Industry first: The Netherlands approves cultivated meat and seafood tastings17 Jul 2023
The Netherlands has become the first country in Europe to approve tastings of cultivated meat and seafood in controlled environments, yet there is still a long way to go before widescale commercialisation is achieved.
In a landmark decision for the food industry, the Dutch government has approved tastings of cultivated meat and seafood, without the need for EU novel food approval. This change in legislation makes the Netherlands the first country in Europe to allow tastings of such products and weighs significantly on the future of the global cultivated meat sector.
The Netherlands leads the way in Europe
On 5 July, the Dutch government published a so-called ‘code of practice’ laying out set of agreed conditions by which cultivated meat and seafood products can be tasted in controlled environments in the Netherlands. The document was produced in consultation with Dutch biotech association HollandBIO as well as local cultivated meat manufacturers Mosa Meat and Meatable.
“This is a great achievement for the Dutch government and another proof point that the Netherlands is a global leader in agriculture and food innovation,” said Maarten Bosch, CEO of Mosa Meat.
“Mosa Meat will use these controlled tastings to gather invaluable feedback on our products and to educate key stakeholders about the role cellular agriculture can play in helping Europe meet our food sovereignty and sustainability goals.”
The announcement comes after the launch of the National Growth Fund, a government scheme pledging €60 million in aim of making the Netherlands a global leader in cellular agriculture. Cellular Agriculture Netherlands (CANS), a consortium of industry stakeholders set up to oversee the project, will be responsible for implementing the framework.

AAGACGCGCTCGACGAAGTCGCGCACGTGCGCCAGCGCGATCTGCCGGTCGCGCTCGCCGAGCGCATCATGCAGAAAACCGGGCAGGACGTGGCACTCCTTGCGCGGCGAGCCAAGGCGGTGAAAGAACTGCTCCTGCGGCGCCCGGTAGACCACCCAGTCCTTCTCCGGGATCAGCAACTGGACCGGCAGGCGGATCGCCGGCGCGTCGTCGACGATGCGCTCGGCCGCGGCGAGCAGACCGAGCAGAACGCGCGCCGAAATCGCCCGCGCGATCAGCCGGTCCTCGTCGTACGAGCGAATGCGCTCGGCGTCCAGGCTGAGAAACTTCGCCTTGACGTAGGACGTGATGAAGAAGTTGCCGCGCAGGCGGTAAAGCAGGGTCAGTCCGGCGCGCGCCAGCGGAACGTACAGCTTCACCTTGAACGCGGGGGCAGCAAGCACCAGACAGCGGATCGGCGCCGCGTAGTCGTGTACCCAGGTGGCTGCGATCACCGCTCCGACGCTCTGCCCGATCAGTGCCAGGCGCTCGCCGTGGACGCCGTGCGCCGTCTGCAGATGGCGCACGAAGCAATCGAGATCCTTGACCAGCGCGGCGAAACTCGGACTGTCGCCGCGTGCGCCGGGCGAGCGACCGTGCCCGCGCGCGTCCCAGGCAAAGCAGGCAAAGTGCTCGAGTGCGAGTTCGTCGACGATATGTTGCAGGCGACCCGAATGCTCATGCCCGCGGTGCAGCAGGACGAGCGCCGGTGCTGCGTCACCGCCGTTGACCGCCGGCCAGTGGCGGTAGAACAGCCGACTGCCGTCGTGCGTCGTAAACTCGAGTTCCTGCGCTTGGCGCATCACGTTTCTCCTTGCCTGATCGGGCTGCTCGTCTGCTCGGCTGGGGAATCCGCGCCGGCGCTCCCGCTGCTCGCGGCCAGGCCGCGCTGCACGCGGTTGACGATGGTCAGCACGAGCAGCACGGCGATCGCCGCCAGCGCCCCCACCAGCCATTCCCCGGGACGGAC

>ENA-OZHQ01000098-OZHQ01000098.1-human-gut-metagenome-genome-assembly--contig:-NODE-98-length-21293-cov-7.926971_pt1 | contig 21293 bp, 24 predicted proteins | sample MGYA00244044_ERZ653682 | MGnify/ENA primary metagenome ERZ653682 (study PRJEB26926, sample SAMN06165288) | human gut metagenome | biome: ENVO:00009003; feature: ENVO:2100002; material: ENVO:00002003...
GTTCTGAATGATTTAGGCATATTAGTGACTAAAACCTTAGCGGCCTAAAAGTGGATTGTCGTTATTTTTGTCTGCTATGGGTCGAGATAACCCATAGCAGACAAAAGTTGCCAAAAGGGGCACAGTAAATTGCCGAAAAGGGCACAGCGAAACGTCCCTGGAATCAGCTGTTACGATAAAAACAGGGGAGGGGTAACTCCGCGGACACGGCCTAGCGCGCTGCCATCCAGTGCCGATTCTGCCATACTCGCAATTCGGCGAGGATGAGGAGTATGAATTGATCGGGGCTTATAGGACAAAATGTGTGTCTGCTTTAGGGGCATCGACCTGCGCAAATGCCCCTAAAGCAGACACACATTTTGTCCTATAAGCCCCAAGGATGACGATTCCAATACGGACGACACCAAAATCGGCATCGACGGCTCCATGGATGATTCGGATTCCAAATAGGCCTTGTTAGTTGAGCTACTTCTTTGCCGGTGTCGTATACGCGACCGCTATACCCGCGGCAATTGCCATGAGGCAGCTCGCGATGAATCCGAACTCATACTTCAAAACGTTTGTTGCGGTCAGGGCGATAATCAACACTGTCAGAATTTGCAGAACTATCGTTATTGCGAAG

The approval offers hope for the future of food and the planet
Cultivated meat, also known as lab-grown or cell-cultured meat, is transforming the way meat is produced and consumed. By culturing animal cells in bioreactors, manufacturers can create products that replicate the sensory and nutritional profiles of conventional meat, without the need for traditional animal farming.
This technology offers promising solutions to pressing challenges such as environmental sustainability, animal welfare, and global food security.
“This is great news for the Netherlands. We know cultivated meat can significantly help reduce climate impact. By enabling the tasting of cultivated meat, The Netherlands maintains its pioneering role in Europe and beyond,” said Krijn de Nood, Meatable CEO.
“For Meatable, this means that we can allow consumers to taste and experience our products and make our products even better with their feedback.”
A step in the right direction, but a long road ahead
Since Dutch scientist Mark Post created the world’s first cultivated beef burger in Maastricht University a decade ago, the Netherlands has established itself as a frontrunner in embracing alternative protein sources. The sale or consumption of cultivated meat however not authorised in the country, lacking EU novel food approval.
Mark Post presents first cultured beef burger in 2013 | Credit: Mosa Meat
"Cultivated meat must still secure regulatory approval at the EU level before it can be placed on the market, but in enabling research and opening a conversation between producers, the public and government authorities, this development will strengthen confidence in this sector's future," said Seth Roberts, policy manager at the Good Food Institute (GFI) Europe, a non-profit organisation that aims to promote an animal-free food system.
This move showcases the government’s dedication to fostering innovation and pioneering the growth of the cultivated meat industry. Yet consumers may still have to wait a while before they can expect to see cultivated meat products in supermarkets and restaurants.
The journey to approval is complex, requiring a thorough evidence-based risk assessment by the European Food Safety Authority (EFSA) and final approval from the European Commission. Currently, some cultivated products are permitted in two countries only - Singapore and the US – and issues such as high production costs and consumer acceptance are stumbling blocks to widescale commercialisation.
“In terms of scaling up production and bringing down prices, governments and companies must invest in open-access research to reduce the cost of cell culture media (the nutrients cells need to grow), increase the availability of cell lines, improve scaffolding – used to recreate the complex fibrous texture seen in conventionally produced meat – and build larger fermentors capable of producing more meat,” Roberts said.
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